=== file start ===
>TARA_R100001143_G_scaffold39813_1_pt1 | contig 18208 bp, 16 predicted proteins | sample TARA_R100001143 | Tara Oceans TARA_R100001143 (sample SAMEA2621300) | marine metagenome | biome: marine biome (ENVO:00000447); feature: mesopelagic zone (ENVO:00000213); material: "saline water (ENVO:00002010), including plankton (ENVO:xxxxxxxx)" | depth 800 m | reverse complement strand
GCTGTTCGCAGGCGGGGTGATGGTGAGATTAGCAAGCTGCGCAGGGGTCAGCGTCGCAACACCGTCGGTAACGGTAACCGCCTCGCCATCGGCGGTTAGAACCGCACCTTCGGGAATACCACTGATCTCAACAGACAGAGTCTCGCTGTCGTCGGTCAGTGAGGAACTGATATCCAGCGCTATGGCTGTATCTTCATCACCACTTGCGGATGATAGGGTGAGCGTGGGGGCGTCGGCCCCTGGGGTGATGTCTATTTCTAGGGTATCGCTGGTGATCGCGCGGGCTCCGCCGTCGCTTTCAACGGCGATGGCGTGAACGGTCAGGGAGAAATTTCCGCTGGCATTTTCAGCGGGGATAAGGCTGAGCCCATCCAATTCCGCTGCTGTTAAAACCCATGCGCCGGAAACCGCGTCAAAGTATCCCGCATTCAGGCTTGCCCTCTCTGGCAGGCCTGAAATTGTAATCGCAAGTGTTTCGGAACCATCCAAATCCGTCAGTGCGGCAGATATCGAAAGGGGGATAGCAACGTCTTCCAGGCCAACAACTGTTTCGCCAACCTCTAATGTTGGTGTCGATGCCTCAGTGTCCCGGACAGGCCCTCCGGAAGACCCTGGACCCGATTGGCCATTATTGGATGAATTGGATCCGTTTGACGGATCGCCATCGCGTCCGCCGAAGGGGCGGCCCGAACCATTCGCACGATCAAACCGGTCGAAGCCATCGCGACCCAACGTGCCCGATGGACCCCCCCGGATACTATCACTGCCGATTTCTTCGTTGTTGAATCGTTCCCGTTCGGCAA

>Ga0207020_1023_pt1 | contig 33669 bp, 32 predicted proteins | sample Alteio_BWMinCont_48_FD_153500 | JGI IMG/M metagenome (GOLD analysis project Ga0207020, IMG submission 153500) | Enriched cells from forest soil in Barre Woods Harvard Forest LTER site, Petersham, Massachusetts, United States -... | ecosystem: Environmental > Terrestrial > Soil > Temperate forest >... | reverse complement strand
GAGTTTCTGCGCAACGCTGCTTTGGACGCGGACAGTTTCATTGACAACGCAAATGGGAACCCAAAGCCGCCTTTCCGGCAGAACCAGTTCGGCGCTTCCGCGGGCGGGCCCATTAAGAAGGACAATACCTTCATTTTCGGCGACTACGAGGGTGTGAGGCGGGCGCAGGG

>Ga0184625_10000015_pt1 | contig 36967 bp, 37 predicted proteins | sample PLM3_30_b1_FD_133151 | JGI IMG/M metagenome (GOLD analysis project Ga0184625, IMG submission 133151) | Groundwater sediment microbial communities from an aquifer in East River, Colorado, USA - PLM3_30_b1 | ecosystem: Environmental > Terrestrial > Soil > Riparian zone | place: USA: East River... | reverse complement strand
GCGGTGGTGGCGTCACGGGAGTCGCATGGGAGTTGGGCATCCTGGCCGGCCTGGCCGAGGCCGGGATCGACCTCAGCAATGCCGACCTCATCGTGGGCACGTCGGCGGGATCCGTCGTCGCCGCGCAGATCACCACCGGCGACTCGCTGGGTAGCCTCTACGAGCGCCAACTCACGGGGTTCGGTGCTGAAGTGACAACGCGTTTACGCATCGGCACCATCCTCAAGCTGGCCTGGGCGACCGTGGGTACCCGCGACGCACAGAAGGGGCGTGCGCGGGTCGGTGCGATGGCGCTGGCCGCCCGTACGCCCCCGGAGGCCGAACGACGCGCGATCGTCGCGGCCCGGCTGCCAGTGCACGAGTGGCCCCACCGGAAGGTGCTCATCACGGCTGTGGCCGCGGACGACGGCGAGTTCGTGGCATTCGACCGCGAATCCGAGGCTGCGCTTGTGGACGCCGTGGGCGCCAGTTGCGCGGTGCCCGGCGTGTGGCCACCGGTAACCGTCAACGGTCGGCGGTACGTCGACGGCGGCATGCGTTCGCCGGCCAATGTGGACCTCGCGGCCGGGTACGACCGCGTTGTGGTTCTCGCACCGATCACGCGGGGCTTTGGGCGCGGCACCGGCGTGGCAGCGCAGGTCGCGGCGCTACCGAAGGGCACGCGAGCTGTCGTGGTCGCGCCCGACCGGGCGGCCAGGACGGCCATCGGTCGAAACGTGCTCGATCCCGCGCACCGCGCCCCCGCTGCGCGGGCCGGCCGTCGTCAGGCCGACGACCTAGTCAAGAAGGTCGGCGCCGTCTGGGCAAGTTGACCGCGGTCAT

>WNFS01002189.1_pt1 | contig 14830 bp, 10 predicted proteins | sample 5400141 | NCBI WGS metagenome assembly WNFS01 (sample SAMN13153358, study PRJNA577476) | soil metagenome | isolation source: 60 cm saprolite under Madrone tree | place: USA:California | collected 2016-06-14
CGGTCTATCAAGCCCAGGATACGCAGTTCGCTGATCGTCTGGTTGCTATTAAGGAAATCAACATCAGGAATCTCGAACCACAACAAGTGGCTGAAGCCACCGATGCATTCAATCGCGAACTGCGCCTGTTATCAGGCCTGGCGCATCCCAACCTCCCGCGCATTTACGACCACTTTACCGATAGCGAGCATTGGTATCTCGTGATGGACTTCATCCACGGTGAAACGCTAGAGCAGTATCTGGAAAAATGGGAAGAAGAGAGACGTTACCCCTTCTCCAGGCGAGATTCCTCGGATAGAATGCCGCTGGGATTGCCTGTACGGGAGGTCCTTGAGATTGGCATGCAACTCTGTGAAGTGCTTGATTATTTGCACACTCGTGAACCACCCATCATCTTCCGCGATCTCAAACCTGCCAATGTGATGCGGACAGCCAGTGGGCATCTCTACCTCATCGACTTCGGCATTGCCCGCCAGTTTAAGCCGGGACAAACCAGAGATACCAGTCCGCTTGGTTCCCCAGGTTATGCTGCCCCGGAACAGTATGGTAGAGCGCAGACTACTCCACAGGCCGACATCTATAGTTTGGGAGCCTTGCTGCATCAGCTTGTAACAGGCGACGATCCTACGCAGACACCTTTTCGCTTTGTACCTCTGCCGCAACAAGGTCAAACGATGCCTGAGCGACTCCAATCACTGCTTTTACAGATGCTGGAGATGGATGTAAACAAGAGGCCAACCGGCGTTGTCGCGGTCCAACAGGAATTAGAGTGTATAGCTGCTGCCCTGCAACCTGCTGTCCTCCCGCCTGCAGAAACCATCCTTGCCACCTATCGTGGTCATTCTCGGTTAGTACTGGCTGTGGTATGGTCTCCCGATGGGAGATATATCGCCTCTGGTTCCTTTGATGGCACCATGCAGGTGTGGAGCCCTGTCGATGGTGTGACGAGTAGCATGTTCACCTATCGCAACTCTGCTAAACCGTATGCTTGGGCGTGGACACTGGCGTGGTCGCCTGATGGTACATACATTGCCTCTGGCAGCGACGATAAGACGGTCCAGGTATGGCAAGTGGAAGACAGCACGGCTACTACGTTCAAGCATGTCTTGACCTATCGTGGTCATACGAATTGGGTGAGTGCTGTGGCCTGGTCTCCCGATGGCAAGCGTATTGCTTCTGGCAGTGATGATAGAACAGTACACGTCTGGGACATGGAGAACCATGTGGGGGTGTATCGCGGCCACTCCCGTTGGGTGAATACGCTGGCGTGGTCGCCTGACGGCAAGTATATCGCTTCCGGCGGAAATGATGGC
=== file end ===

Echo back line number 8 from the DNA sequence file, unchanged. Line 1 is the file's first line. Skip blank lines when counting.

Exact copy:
CGGTCTATCAAGCCCAGGATACGCAGTTCGCTGATCGTCTGGTTGCTATTAAGGAAATCAACATCAGGAATCTCGAACCACAACAAGTGGCTGAAGCCACCGATGCATTCAATCGCGAACTGCGCCTGTTATCAGGCCTGGCGCATCCCAACCTCCCGCGCATTTACGACCACTTTACCGATAGCGAGCATTGGTATCTCGTGATGGACTTCATCCACGGTGAAACGCTAGAGCAGTATCTGGAAAAATGGGAAGAAGAGAGACGTTACCCCTTCTCCAGGCGAGATTCCTCGGATAGAATGCCGCTGGGATTGCCTGTACGGGAGGTCCTTGAGATTGGCATGCAACTCTGTGAAGTGCTTGATTATTTGCACACTCGTGAACCACCCATCATCTTCCGCGATCTCAAACCTGCCAATGTGATGCGGACAGCCAGTGGGCATCTCTACCTCATCGACTTCGGCATTGCCCGCCAGTTTAAGCCGGGACAAACCAGAGATACCAGTCCGCTTGGTTCCCCAGGTTATGCTGCCCCGGAACAGTATGGTAGAGCGCAGACTACTCCACAGGCCGACATCTATAGTTTGGGAGCCTTGCTGCATCAGCTTGTAACAGGCGACGATCCTACGCAGACACCTTTTCGCTTTGTACCTCTGCCGCAACAAGGTCAAACGATGCCTGAGCGACTCCAATCACTGCTTTTACAGATGCTGGAGATGGATGTAAACAAGAGGCCAACCGGCGTTGTCGCGGTCCAACAGGAATTAGAGTGTATAGCTGCTGCCCTGCAACCTGCTGTCCTCCCGCCTGCAGAAACCATCCTTGCCACCTATCGTGGTCATTCTCGGTTAGTACTGGCTGTGGTATGGTCTCCCGATGGGAGATATATCGCCTCTGGTTCCTTTGATGGCACCATGCAGGTGTGGAGCCCTGTCGATGGTGTGACGAGTAGCATGTTCACCTATCGCAACTCTGCTAAACCGTATGCTTGGGCGTGGACACTGGCGTGGTCGCCTGATGGTACATACATTGCCTCTGGCAGCGACGATAAGACGGTCCAGGTATGGCAAGTGGAAGACAGCACGGCTACTACGTTCAAGCATGTCTTGACCTATCGTGGTCATACGAATTGGGTGAGTGCTGTGGCCTGGTCTCCCGATGGCAAGCGTATTGCTTCTGGCAGTGATGATAGAACAGTACACGTCTGGGACATGGAGAACCATGTGGGGGTGTATCGCGGCCACTCCCGTTGGGTGAATACGCTGGCGTGGTCGCCTGACGGCAAGTATATCGCTTCCGGCGGAAATGATGGC